Article abstract

Introduction: trauma presents a significant global health burden. Death resulting from trauma remains high in low income countries despite a steady decrease in developed countries. Analysis of the pattern of death will enable intervention to reduce these deaths from trauma in developing countries. This study aims to present the pattern of trauma-related deaths in the surgical wards of University of Port Harcourt Teaching Hospital (UPTH).


Methods: this was a retrospective study of all patients who died from trauma during admission into the surgical wards of UPTH from 2007 to 2012. Data on demography and traumatic events leading to death were collected from surgical wards, the emergency unit, and theatre records and analyzed using SPSS version 16.0.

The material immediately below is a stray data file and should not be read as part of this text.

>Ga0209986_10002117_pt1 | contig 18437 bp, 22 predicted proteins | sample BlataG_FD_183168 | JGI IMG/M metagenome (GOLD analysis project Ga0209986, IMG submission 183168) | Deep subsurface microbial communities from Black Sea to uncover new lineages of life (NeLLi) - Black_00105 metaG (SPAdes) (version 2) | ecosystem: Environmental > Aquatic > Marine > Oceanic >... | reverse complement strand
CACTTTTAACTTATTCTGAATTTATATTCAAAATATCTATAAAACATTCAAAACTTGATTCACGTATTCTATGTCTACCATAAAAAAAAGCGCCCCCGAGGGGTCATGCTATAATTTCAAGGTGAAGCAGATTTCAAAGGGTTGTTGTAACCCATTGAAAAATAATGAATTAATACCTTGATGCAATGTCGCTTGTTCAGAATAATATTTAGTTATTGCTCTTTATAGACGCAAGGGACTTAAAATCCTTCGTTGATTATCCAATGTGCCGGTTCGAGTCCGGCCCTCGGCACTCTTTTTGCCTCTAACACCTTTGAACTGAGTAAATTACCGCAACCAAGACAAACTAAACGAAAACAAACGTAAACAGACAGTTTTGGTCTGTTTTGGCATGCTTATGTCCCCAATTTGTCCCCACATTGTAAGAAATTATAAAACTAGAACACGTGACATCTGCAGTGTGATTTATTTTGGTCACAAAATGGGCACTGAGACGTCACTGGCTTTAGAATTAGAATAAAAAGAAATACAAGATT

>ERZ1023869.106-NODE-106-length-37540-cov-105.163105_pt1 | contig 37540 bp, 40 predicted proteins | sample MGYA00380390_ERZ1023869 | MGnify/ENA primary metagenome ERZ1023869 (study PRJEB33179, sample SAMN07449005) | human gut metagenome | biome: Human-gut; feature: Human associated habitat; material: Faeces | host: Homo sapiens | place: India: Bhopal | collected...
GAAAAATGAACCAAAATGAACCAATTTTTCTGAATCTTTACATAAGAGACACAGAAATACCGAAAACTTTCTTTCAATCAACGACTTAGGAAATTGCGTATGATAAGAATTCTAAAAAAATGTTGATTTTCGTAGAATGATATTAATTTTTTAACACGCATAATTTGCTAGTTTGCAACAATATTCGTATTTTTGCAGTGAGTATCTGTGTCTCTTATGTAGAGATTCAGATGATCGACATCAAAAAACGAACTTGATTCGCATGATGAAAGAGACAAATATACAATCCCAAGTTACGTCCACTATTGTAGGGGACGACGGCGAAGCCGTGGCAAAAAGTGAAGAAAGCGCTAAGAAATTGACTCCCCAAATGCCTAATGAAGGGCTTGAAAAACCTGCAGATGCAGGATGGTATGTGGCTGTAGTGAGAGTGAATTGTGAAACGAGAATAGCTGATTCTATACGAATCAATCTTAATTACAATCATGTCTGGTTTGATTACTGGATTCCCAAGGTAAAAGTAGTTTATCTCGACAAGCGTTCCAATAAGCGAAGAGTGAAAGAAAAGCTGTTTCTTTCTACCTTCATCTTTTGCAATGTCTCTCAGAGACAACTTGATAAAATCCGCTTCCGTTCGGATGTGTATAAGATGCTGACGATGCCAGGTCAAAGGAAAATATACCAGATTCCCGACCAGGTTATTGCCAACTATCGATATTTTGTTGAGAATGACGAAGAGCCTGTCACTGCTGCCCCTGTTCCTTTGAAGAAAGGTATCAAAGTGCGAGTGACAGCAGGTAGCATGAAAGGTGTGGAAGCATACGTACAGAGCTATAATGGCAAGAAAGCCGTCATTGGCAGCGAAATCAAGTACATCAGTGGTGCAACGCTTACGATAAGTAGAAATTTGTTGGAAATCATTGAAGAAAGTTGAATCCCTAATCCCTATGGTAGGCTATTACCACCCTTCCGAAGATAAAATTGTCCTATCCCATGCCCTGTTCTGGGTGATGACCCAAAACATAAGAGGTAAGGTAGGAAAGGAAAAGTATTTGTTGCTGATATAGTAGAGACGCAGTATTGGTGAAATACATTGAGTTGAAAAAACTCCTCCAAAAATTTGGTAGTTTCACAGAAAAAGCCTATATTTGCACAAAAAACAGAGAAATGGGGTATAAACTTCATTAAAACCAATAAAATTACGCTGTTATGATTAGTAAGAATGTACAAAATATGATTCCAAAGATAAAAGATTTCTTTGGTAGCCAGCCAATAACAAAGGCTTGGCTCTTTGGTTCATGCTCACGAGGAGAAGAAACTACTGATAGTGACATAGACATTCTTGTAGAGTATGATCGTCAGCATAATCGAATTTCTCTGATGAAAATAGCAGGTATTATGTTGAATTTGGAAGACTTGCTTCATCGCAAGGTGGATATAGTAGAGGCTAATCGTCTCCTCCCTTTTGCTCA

Results: trauma accounted for 219 (42.4%) of the 527 mortalities recorded. Most of the deaths (62.6 %) occurred between 20 and 59 years. There were 148 males (67.6 %). The yearly mortality rates were as follows: 2007(12.3 %); 2008 (16.9%); 2009 (9.1%), 2010 (12.8 %), 2011 (23.3%) and 2012 (25.6%). Most of the patients (91.3%) died within 1 month of admission. The major events leading to deaths were burns 105(47.9%), traumatic brain injuries were 63(28.8%), and spinal cord injuries 21(9.6%). The secondary causes of death were mainly septic shock 112(51.1%); Respiratory failure 60(27.4%); and Multiple organ dysfunction 44(20.1%).


Conclusion: trauma is a leading cause of mortality in the surgical wards of our hospital. Trauma -related deaths continues to increase over the years. Safe keeping of petroleum products and adherence to traffic rules will reduce these avoidable deaths.